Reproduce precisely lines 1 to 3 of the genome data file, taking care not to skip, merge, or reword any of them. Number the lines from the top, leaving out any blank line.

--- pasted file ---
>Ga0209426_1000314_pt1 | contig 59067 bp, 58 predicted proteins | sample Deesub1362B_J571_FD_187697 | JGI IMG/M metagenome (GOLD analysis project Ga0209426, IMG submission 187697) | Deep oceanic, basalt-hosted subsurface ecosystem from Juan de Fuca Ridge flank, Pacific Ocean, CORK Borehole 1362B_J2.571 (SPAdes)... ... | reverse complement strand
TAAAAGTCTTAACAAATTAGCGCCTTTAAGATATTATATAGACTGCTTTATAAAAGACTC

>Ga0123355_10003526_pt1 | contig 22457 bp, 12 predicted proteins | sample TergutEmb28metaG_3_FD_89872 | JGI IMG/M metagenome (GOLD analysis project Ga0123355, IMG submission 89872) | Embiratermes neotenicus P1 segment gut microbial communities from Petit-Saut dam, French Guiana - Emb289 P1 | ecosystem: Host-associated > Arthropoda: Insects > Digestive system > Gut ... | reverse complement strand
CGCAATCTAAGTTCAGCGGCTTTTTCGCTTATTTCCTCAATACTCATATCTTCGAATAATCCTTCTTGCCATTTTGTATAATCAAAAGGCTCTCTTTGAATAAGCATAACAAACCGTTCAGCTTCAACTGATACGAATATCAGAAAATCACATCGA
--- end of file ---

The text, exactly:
>Ga0209426_1000314_pt1 | contig 59067 bp, 58 predicted proteins | sample Deesub1362B_J571_FD_187697 | JGI IMG/M metagenome (GOLD analysis project Ga0209426, IMG submission 187697) | Deep oceanic, basalt-hosted subsurface ecosystem from Juan de Fuca Ridge flank, Pacific Ocean, CORK Borehole 1362B_J2.571 (SPAdes)... ... | reverse complement strand
TAAAAGTCTTAACAAATTAGCGCCTTTAAGATATTATATAGACTGCTTTATAAAAGACTC

>Ga0123355_10003526_pt1 | contig 22457 bp, 12 predicted proteins | sample TergutEmb28metaG_3_FD_89872 | JGI IMG/M metagenome (GOLD analysis project Ga0123355, IMG submission 89872) | Embiratermes neotenicus P1 segment gut microbial communities from Petit-Saut dam, French Guiana - Emb289 P1 | ecosystem: Host-associated > Arthropoda: Insects > Digestive system > Gut ... | reverse complement strand